PAYING FOR IT gets a review from NPR

“A John's Soul-Baring Memoir Of 'Paying For It'” / NPR / Heller McAlpin / May 16, 2011

Paying for It, cartoonist Chester Brown's memoir in comic strips about being a john, is — well, asking for it. The word controversial doesn't begin to describe this remarkably frank but profoundly disturbing book, which not only attempts to defend sex for pay, but insists it's preferable to romantic love.

Brown, a Libertarian from Toronto, has never shied from provocative subjects. Best known for his comic-strip biography of the 19th-century rebel Louis Riel, he first delved into his own sexuality with The Playboy (1992), an exploration of his guilty adolescent obsession with Playboy magazine. But that's kid's stuff compared with Paying for It.

After the girlfriend he was living with fell in love with another man, Brown decided he was done with romantic love. But there was a rub: "I've got two competing desires — the desire to have sex, versus the desire to NOT have a girlfriend."

Brown's solution is to shop for and buy sex in much the way one might procure a coveted pair of expensive shoes. He presents graphic, meticulous accounts of his dealings with some two-dozen different prostitutes (or escorts, as they prefer to call themselves) over the course of several years.

Interspersed with these reports are debates with his closest friends, including ex-girlfriends, about the morality and ramifications of paying for sex. He repeatedly deflects their arguments about exploitation, health risks and emotional vacuity by countering that "sex is always about trade" and that, for the first time in his life, these transactions feel refreshingly "honest" and "upfront." He insists that most prostitutes sell their bodies willingly — dismissing their lack of options and signs of obvious displeasure. His assumption that most johns are "mild-mannered introverts" like himself, and that violence against prostitutes is no more prevalent than in domestic relationships, also seems willfully naive.

Constrained by his budget, Brown calculates that at $160 per half-hour session, he can afford to have sex once every three weeks, spending a total of $2,720 per year — about what he estimates he spent in a relationship. He trolls for his partners on the Internet, cross-referencing through websites that offer user ratings of prostitutes. When he finds a woman who pleases him, he returns repeatedly — suggesting he's less into novelty than reliability.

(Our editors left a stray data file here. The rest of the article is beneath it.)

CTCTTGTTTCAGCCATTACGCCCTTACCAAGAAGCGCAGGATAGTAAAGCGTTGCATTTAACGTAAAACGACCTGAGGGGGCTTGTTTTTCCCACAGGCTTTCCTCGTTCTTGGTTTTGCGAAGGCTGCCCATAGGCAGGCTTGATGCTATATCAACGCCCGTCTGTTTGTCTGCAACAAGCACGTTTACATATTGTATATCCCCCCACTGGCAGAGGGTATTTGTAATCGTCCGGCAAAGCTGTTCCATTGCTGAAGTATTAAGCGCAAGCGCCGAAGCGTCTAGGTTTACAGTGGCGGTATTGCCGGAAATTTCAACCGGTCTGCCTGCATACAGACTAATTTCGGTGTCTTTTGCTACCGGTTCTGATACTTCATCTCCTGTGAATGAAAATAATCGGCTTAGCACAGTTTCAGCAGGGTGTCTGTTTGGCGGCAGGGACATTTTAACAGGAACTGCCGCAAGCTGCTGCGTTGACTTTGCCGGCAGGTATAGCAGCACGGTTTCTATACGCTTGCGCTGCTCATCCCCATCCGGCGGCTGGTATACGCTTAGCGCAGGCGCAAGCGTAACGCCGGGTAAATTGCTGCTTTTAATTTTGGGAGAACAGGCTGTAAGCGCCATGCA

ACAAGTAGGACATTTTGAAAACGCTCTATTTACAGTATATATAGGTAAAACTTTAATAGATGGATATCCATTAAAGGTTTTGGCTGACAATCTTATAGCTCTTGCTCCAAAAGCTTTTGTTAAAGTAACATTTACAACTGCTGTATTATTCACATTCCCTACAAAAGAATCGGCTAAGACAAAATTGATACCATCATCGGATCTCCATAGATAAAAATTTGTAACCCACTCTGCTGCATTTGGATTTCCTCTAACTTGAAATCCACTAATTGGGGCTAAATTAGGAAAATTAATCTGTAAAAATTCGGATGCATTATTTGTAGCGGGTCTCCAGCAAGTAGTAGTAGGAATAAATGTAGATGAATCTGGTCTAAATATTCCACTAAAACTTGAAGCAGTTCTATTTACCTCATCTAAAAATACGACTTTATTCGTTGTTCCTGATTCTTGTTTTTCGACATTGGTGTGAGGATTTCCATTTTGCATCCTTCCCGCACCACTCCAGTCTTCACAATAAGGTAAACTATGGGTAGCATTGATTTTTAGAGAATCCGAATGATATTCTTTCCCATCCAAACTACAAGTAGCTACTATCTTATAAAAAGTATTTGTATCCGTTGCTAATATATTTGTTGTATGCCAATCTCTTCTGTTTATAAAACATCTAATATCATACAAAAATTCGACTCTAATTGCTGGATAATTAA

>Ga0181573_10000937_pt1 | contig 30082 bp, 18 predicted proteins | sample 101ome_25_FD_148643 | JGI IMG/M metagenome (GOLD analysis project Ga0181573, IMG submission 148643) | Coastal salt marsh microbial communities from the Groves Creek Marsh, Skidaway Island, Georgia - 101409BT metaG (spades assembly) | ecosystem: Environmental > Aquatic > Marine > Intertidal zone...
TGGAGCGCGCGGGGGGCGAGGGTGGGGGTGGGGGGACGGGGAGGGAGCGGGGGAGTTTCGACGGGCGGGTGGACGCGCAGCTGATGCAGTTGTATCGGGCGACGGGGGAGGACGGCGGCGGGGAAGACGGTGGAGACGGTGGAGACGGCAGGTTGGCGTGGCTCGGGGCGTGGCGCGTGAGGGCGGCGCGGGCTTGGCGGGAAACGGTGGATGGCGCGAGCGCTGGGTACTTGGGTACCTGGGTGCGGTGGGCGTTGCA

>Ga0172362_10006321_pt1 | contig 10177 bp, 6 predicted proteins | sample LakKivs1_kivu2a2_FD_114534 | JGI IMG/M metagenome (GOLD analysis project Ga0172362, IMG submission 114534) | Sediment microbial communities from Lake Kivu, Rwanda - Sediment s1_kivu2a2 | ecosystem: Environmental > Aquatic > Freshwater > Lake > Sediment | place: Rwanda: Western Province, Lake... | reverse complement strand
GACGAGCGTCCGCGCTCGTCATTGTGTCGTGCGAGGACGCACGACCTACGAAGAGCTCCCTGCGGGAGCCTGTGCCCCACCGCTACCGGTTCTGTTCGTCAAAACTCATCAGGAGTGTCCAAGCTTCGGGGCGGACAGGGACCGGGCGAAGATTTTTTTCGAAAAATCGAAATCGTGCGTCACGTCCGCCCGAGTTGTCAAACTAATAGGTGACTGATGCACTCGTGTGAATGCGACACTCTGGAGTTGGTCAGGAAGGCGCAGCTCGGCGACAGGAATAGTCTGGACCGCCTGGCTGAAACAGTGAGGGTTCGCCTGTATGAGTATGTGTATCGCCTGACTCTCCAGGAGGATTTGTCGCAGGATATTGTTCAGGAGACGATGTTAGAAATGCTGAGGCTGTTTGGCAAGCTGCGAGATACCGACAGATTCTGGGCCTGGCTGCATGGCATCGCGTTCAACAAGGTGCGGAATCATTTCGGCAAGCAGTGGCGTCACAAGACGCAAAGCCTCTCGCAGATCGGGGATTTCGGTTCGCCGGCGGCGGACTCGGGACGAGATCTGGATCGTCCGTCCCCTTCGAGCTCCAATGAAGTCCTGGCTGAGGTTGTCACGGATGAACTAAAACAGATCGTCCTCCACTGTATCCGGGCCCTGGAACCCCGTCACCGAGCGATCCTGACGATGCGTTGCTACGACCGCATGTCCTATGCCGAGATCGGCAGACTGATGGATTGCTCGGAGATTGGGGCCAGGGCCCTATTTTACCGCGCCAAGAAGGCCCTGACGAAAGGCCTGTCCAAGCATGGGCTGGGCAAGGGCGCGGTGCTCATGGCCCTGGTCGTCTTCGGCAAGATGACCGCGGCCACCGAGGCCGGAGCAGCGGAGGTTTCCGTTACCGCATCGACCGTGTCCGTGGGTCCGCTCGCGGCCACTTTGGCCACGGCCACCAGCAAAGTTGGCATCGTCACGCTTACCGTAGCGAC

Brown's dispassionate — or anti-passionate — sex odyssey is matter-of-factly presented in eight black-and-white panels per page. Paying for It is decidedly graphic, yet the impetus is clearly reportorial rather than pornographic, and Brown's cadaverous self-portraits are anything but flattering. Despite post-coital conversations gingerly inquiring into the women's working lives, and his adamant defense of legalizing prostitution (argued further in multiple appendices), Brown comes across as courteous but creepy. His decision not to show any of the prostitute's faces — in order to protect their privacy — has the perverse effect of dehumanizing them.

One of the more perplexing aspects of Paying for It is Brown's admission that, six years ago, he settled into a monogamous relationship with a woman he calls "Denise," whom he continues to pay for amazing sex. Each time, we wonder, or have they cut a deal? Is there more to their relationship than scheduled sexual encounters? Brown doesn't say. The man who eschews romantic love as evil because it's "about owning, hoarding and jealousy" even admits that he loves her, one-sided though it may be. "So paying for sex isn't an empty experience if you're paying the right person for sex," he concludes in this body-and-soul-baring memoir that is sure to stimulate strong reactions.

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